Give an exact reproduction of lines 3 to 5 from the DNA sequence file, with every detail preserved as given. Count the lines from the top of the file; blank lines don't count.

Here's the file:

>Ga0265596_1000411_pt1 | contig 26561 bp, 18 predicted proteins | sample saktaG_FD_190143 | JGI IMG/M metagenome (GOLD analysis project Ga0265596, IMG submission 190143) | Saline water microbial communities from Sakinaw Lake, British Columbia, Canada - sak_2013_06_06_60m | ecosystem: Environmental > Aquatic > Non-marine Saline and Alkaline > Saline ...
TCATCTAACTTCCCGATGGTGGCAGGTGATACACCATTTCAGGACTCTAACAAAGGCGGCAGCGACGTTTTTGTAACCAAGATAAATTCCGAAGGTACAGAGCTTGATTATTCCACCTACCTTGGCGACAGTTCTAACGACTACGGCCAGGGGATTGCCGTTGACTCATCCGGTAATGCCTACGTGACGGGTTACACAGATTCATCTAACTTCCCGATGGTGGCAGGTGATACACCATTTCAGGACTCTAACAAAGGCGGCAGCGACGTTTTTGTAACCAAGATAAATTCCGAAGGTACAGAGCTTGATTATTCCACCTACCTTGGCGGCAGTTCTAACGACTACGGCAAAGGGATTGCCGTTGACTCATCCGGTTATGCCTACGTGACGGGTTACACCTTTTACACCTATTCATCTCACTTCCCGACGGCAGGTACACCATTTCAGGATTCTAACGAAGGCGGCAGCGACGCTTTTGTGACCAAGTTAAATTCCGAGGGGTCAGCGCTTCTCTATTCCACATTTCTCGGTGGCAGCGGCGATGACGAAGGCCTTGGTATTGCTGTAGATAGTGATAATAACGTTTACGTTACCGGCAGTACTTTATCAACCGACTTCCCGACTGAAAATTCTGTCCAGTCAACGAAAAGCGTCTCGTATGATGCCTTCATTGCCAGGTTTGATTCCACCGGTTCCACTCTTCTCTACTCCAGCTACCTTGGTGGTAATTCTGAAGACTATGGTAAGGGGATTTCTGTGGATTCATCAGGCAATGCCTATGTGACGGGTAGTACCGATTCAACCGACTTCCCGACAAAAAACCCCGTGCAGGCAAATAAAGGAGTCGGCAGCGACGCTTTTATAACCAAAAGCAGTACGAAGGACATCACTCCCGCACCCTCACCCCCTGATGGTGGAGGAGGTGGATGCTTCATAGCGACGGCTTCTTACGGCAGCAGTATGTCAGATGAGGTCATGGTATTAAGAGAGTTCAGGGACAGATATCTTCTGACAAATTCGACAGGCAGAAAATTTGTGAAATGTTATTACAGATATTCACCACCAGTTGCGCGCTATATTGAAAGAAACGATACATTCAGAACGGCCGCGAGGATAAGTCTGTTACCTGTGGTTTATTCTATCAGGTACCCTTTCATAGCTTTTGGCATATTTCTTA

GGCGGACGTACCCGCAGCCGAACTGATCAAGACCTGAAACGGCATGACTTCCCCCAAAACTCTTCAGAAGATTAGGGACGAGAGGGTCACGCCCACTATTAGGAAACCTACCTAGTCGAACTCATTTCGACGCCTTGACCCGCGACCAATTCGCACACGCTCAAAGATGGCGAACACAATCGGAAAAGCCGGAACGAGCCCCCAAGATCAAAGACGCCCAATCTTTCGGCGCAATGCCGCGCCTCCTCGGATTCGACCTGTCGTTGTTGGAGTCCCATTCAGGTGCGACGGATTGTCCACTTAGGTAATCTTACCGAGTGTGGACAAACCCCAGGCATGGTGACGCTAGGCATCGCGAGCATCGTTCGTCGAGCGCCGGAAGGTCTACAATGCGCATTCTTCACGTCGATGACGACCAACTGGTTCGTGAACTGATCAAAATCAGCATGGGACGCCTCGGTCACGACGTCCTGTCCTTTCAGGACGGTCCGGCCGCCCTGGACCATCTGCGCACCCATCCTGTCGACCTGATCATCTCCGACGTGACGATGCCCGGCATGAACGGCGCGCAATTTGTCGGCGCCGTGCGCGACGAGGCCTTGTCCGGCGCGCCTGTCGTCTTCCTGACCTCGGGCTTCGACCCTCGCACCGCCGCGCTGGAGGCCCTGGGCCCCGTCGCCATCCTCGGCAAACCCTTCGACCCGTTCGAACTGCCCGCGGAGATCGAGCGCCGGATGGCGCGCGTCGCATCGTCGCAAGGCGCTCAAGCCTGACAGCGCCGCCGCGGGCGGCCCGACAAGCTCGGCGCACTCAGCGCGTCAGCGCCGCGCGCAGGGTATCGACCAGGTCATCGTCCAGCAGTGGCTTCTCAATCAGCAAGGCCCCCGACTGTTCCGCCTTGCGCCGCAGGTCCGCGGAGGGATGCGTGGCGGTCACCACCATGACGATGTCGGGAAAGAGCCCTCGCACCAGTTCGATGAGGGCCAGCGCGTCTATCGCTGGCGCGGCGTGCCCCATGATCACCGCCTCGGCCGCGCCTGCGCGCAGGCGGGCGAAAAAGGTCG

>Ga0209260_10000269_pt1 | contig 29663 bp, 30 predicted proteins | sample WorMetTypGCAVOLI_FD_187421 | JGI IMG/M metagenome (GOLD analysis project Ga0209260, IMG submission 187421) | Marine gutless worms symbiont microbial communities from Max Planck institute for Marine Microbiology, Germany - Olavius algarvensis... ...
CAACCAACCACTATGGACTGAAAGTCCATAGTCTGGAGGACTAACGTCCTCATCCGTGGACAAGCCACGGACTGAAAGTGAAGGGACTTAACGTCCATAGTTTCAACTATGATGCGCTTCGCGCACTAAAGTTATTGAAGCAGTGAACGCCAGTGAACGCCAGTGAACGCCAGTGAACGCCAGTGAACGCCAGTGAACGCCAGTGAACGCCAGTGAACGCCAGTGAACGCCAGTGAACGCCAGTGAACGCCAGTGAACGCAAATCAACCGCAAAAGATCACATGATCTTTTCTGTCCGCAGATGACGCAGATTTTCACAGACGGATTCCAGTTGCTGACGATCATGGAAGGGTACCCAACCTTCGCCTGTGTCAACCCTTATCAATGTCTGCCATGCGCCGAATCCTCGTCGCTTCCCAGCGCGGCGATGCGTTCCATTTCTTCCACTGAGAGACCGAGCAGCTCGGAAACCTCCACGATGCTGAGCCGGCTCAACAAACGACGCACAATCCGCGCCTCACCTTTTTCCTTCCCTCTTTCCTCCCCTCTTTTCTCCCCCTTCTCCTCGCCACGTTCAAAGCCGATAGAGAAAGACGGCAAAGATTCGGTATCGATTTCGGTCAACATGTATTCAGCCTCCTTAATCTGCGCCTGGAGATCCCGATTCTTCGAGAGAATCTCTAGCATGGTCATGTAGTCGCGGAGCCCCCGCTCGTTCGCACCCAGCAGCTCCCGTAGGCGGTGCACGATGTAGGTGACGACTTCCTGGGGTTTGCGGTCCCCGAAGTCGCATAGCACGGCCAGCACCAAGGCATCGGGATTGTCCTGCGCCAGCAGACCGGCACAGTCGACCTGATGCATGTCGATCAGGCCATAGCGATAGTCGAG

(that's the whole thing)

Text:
GGCGGACGTACCCGCAGCCGAACTGATCAAGACCTGAAACGGCATGACTTCCCCCAAAACTCTTCAGAAGATTAGGGACGAGAGGGTCACGCCCACTATTAGGAAACCTACCTAGTCGAACTCATTTCGACGCCTTGACCCGCGACCAATTCGCACACGCTCAAAGATGGCGAACACAATCGGAAAAGCCGGAACGAGCCCCCAAGATCAAAGACGCCCAATCTTTCGGCGCAATGCCGCGCCTCCTCGGATTCGACCTGTCGTTGTTGGAGTCCCATTCAGGTGCGACGGATTGTCCACTTAGGTAATCTTACCGAGTGTGGACAAACCCCAGGCATGGTGACGCTAGGCATCGCGAGCATCGTTCGTCGAGCGCCGGAAGGTCTACAATGCGCATTCTTCACGTCGATGACGACCAACTGGTTCGTGAACTGATCAAAATCAGCATGGGACGCCTCGGTCACGACGTCCTGTCCTTTCAGGACGGTCCGGCCGCCCTGGACCATCTGCGCACCCATCCTGTCGACCTGATCATCTCCGACGTGACGATGCCCGGCATGAACGGCGCGCAATTTGTCGGCGCCGTGCGCGACGAGGCCTTGTCCGGCGCGCCTGTCGTCTTCCTGACCTCGGGCTTCGACCCTCGCACCGCCGCGCTGGAGGCCCTGGGCCCCGTCGCCATCCTCGGCAAACCCTTCGACCCGTTCGAACTGCCCGCGGAGATCGAGCGCCGGATGGCGCGCGTCGCATCGTCGCAAGGCGCTCAAGCCTGACAGCGCCGCCGCGGGCGGCCCGACAAGCTCGGCGCACTCAGCGCGTCAGCGCCGCGCGCAGGGTATCGACCAGGTCATCGTCCAGCAGTGGCTTCTCAATCAGCAAGGCCCCCGACTGTTCCGCCTTGCGCCGCAGGTCCGCGGAGGGATGCGTGGCGGTCACCACCATGACGATGTCGGGAAAGAGCCCTCGCACCAGTTCGATGAGGGCCAGCGCGTCTATCGCTGGCGCGGCGTGCCCCATGATCACCGCCTCGGCCGCGCCTGCGCGCAGGCGGGCGAAAAAGGTCG

>Ga0209260_10000269_pt1 | contig 29663 bp, 30 predicted proteins | sample WorMetTypGCAVOLI_FD_187421 | JGI IMG/M metagenome (GOLD analysis project Ga0209260, IMG submission 187421) | Marine gutless worms symbiont microbial communities from Max Planck institute for Marine Microbiology, Germany - Olavius algarvensis... ...
CAACCAACCACTATGGACTGAAAGTCCATAGTCTGGAGGACTAACGTCCTCATCCGTGGACAAGCCACGGACTGAAAGTGAAGGGACTTAACGTCCATAGTTTCAACTATGATGCGCTTCGCGCACTAAAGTTATTGAAGCAGTGAACGCCAGTGAACGCCAGTGAACGCCAGTGAACGCCAGTGAACGCCAGTGAACGCCAGTGAACGCCAGTGAACGCCAGTGAACGCCAGTGAACGCCAGTGAACGCCAGTGAACGCAAATCAACCGCAAAAGATCACATGATCTTTTCTGTCCGCAGATGACGCAGATTTTCACAGACGGATTCCAGTTGCTGACGATCATGGAAGGGTACCCAACCTTCGCCTGTGTCAACCCTTATCAATGTCTGCCATGCGCCGAATCCTCGTCGCTTCCCAGCGCGGCGATGCGTTCCATTTCTTCCACTGAGAGACCGAGCAGCTCGGAAACCTCCACGATGCTGAGCCGGCTCAACAAACGACGCACAATCCGCGCCTCACCTTTTTCCTTCCCTCTTTCCTCCCCTCTTTTCTCCCCCTTCTCCTCGCCACGTTCAAAGCCGATAGAGAAAGACGGCAAAGATTCGGTATCGATTTCGGTCAACATGTATTCAGCCTCCTTAATCTGCGCCTGGAGATCCCGATTCTTCGAGAGAATCTCTAGCATGGTCATGTAGTCGCGGAGCCCCCGCTCGTTCGCACCCAGCAGCTCCCGTAGGCGGTGCACGATGTAGGTGACGACTTCCTGGGGTTTGCGGTCCCCGAAGTCGCATAGCACGGCCAGCACCAAGGCATCGGGATTGTCCTGCGCCAGCAGACCGGCACAGTCGACCTGATGCATGTCGATCAGGCCATAGCGATAGTCGAG